We argued a few years ago that rather than a “Data Lake,” an alternative concept that might be useful to think about would be a “data treatment plant” — where the really important thing, for users accessing that data for multiple purposes, is the industrial-scale processes that are required to make the data that’s in there acceptable for those multiple end users, for multiple purposes. Because, there are different ways of accessing and processing that data depending on the ultimate outcome.

If you compare the beautiful image of a Data Lake versus a data treatment plan, it wasn’t an argument we were going to win. But, we have seen is a much greater focus in recent years on those industrial-scale processes that are required to turn Data Lake content from theory into reality. There are really multiple pieces that go along with that.


In particular, we’ve seen a much greater focus on data governance functionality, particularly the data catalog, which enables organizations to create an inventory to understand what is in that Data Lake. What have they put in there, and what is the data quality? Obviously, data privacy is important, in terms of understanding the nature of that data. There are security ramifications. Then, the self-service data preparation and data access to enable users to discover, integrate and abridge that data to make it available for analysis, depending on the ultimate use case.

Now, all this is pretty good for creating a nice graphical image of an architecture.

Obviously the use of Data Lakes has evolved beyond just Hadoop to even include compatible cloud storage and also relational databases as well. All of that is part of what you might consider a logical Data Lake.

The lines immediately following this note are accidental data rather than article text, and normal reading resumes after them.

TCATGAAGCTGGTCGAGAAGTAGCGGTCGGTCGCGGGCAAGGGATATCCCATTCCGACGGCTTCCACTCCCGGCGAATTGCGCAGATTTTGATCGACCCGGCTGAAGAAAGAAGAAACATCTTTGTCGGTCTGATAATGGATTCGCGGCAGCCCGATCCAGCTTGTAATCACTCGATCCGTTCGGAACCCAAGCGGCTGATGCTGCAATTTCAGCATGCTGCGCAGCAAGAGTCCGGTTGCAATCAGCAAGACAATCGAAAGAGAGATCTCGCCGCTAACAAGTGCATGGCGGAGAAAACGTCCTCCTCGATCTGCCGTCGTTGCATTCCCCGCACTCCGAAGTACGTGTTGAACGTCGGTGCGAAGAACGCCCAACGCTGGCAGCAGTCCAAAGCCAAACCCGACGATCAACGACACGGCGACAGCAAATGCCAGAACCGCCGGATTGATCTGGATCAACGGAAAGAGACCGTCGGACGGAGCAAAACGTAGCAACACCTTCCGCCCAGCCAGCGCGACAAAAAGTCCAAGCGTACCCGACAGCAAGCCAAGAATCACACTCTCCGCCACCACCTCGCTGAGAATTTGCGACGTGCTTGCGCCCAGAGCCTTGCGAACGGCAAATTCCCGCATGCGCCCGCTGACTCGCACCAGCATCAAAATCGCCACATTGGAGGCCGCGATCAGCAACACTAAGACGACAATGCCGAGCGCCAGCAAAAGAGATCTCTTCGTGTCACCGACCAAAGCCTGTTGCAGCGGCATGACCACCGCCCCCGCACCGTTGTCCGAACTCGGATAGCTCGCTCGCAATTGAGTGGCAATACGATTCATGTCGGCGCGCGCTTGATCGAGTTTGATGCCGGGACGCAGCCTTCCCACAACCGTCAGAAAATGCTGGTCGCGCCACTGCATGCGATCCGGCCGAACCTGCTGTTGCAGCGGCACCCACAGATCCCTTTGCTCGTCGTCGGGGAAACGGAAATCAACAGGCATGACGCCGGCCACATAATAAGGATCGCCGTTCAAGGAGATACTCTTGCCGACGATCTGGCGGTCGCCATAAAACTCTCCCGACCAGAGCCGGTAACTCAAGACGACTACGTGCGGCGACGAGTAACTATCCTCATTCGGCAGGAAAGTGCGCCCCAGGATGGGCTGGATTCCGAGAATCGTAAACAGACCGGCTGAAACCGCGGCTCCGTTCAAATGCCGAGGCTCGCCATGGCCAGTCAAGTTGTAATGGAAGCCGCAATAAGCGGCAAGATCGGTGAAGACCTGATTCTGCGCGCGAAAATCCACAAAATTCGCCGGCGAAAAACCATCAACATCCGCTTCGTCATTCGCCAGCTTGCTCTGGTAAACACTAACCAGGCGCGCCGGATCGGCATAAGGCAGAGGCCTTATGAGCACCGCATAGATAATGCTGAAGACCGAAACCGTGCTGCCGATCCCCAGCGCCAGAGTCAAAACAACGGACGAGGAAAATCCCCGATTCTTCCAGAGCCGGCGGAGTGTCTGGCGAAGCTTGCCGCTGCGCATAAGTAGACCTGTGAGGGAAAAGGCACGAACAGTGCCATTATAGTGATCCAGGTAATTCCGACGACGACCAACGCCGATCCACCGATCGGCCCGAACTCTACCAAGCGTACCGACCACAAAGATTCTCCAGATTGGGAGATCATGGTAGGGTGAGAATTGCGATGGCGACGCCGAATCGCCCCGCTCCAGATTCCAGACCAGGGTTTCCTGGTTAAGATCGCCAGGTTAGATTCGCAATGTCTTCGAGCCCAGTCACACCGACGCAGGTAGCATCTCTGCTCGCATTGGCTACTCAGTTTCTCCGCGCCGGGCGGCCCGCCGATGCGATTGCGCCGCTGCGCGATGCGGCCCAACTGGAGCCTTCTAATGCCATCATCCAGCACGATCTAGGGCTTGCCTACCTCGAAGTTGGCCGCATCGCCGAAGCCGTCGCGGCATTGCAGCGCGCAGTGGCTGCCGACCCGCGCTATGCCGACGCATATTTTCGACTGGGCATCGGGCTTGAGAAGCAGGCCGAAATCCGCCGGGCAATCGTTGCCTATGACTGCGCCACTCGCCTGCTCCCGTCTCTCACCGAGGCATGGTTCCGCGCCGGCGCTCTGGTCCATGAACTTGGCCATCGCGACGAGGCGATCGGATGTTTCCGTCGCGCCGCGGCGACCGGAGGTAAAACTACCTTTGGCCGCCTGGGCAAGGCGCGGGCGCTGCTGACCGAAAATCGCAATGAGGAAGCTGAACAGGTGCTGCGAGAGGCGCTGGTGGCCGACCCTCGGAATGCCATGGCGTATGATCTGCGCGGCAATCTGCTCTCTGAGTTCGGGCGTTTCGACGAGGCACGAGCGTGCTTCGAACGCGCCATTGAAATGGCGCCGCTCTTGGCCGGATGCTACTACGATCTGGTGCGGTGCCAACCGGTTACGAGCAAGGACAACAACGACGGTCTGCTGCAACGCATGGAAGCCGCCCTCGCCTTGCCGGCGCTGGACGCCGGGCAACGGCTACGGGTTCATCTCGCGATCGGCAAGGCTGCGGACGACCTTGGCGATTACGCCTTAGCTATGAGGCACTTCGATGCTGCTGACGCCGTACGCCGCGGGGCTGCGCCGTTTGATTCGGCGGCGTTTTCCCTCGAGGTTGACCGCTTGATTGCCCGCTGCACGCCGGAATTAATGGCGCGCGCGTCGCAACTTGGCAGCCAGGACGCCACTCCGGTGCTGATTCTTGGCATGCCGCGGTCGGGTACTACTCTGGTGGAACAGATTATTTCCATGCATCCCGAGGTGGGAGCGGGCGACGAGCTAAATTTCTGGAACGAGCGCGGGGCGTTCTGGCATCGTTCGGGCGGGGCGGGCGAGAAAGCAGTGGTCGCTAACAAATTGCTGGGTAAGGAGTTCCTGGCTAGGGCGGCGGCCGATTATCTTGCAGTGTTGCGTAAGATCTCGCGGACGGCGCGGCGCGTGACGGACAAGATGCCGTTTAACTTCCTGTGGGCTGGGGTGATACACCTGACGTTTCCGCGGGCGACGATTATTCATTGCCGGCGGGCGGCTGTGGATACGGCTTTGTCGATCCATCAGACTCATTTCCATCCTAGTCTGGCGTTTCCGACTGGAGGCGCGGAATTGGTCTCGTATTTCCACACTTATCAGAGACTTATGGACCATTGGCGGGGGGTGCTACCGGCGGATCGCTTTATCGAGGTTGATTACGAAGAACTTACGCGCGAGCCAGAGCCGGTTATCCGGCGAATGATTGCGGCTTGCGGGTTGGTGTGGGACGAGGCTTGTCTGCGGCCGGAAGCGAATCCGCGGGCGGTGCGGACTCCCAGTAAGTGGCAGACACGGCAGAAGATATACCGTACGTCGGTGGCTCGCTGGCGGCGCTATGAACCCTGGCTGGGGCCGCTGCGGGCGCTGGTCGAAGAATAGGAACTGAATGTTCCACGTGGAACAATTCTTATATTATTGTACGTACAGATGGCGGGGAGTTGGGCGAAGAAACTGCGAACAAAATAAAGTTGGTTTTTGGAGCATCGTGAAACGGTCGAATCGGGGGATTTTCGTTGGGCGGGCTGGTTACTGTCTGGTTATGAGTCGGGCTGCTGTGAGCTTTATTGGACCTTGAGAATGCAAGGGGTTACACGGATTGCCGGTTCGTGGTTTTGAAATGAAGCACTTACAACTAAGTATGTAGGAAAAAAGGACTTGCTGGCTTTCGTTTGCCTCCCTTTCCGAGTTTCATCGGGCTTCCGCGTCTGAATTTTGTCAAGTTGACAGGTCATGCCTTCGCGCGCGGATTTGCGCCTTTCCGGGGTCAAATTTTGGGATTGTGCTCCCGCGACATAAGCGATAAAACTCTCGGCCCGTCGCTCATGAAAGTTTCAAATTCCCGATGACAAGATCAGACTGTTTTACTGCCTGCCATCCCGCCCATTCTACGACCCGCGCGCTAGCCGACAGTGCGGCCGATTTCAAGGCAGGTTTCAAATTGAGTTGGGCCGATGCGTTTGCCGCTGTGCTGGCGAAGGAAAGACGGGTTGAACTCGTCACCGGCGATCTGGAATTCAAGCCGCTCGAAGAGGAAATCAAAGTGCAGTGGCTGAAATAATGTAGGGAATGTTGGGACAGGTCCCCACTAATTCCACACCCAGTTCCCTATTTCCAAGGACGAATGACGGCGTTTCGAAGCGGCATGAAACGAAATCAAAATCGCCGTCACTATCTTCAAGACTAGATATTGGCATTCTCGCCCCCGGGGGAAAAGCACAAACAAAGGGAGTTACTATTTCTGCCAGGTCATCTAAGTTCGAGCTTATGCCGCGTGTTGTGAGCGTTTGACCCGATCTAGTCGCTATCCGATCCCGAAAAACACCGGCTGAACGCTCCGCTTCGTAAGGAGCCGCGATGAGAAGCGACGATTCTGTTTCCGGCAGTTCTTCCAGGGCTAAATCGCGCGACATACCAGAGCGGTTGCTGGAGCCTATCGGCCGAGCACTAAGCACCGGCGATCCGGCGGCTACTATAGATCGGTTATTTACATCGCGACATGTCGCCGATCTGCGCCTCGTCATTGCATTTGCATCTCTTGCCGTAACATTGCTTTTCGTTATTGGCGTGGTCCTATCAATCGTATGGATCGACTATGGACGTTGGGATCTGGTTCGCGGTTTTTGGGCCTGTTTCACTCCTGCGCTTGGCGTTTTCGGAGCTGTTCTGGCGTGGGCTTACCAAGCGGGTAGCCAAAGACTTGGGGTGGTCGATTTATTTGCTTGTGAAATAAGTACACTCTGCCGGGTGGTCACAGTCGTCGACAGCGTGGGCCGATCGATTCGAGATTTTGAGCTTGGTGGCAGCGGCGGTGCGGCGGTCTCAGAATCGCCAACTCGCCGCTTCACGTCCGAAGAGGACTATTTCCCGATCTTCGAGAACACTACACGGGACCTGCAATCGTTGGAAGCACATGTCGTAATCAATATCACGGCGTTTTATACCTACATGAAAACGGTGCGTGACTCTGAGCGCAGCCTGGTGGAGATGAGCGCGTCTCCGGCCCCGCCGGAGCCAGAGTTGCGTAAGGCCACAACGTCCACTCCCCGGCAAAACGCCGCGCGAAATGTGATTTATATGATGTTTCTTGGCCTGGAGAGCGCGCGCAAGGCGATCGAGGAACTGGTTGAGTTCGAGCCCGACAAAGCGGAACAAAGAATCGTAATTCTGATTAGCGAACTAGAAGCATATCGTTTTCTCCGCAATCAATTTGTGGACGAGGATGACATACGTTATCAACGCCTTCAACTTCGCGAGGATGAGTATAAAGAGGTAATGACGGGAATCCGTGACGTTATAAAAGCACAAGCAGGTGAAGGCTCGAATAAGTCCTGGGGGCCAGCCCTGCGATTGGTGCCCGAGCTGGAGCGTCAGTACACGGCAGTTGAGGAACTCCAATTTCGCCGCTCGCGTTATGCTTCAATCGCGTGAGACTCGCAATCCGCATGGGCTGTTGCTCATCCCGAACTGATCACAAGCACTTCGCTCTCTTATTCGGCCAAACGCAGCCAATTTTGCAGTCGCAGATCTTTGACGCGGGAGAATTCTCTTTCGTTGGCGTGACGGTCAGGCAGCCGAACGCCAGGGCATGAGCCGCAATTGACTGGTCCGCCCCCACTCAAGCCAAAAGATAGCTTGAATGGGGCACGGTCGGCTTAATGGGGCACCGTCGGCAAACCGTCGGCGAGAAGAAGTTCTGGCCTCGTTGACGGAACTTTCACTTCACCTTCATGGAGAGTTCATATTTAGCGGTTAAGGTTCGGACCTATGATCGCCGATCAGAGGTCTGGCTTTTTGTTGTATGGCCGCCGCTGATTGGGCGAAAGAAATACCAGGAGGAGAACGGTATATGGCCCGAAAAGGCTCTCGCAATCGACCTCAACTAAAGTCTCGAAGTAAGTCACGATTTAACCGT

We’ve also seen analytics acceleration become part of the picture, depending on the nature of the data — and data streaming, as well as data virtualization.

You can build out the components of this logical Data Lake environment, as you try to make it more useful for a particular use case.

The challenge with that is that the more pieces there are, it gets potentially very complex to orchestrate all those multiple pieces, particularly when you might be talking about multiple open-source projects and components.

What we see is that this architecture can be very brittle. It really has the potential to fragment if it’s not held together with whole load of duct tape and manual intervention.

The Data Lake, as it appears a beautiful serene environment, can actually become something that it takes up a lot of time and is very complex and doesn’t necessarily deliver the results that people are looking for. The cloud is one potential solution to alleviate at least part of that challenge. We’ve all seen that cloud computing has become much more widely adopted, particularly for data processing services, in recent years. By masking the complexity of the underlying infrastructure, and taking the requirement for configuring and managing away from the end user, there’s a potential to alleviate some of the complexity and management concerns in those environments.

As you can see here, when we look at planned adoption of data platforms, whether it’s analytic database, operational database, big data platforms, NoSQL, distributed ledger, we see that for new deployments, the adoption is shifting towards the cloud as you would expect to see.

The important thing is, when we start to look through the lens of Infrastructure as a Service, Platform as a Service, and Software as a Service — rather than just “the cloud” per se — these environments are not created equal. There are significant differences in terms of the reduction of complexity between those different environments.

Let’s think about this for a moment. Infrastructure as a Service certainly reduces the requirement on the end-user to configure and manage that underlying infrastructure.

But, the user is still responsible for adopting the financial risk and selecting the most appropriate infrastructure resources for their own particular environment.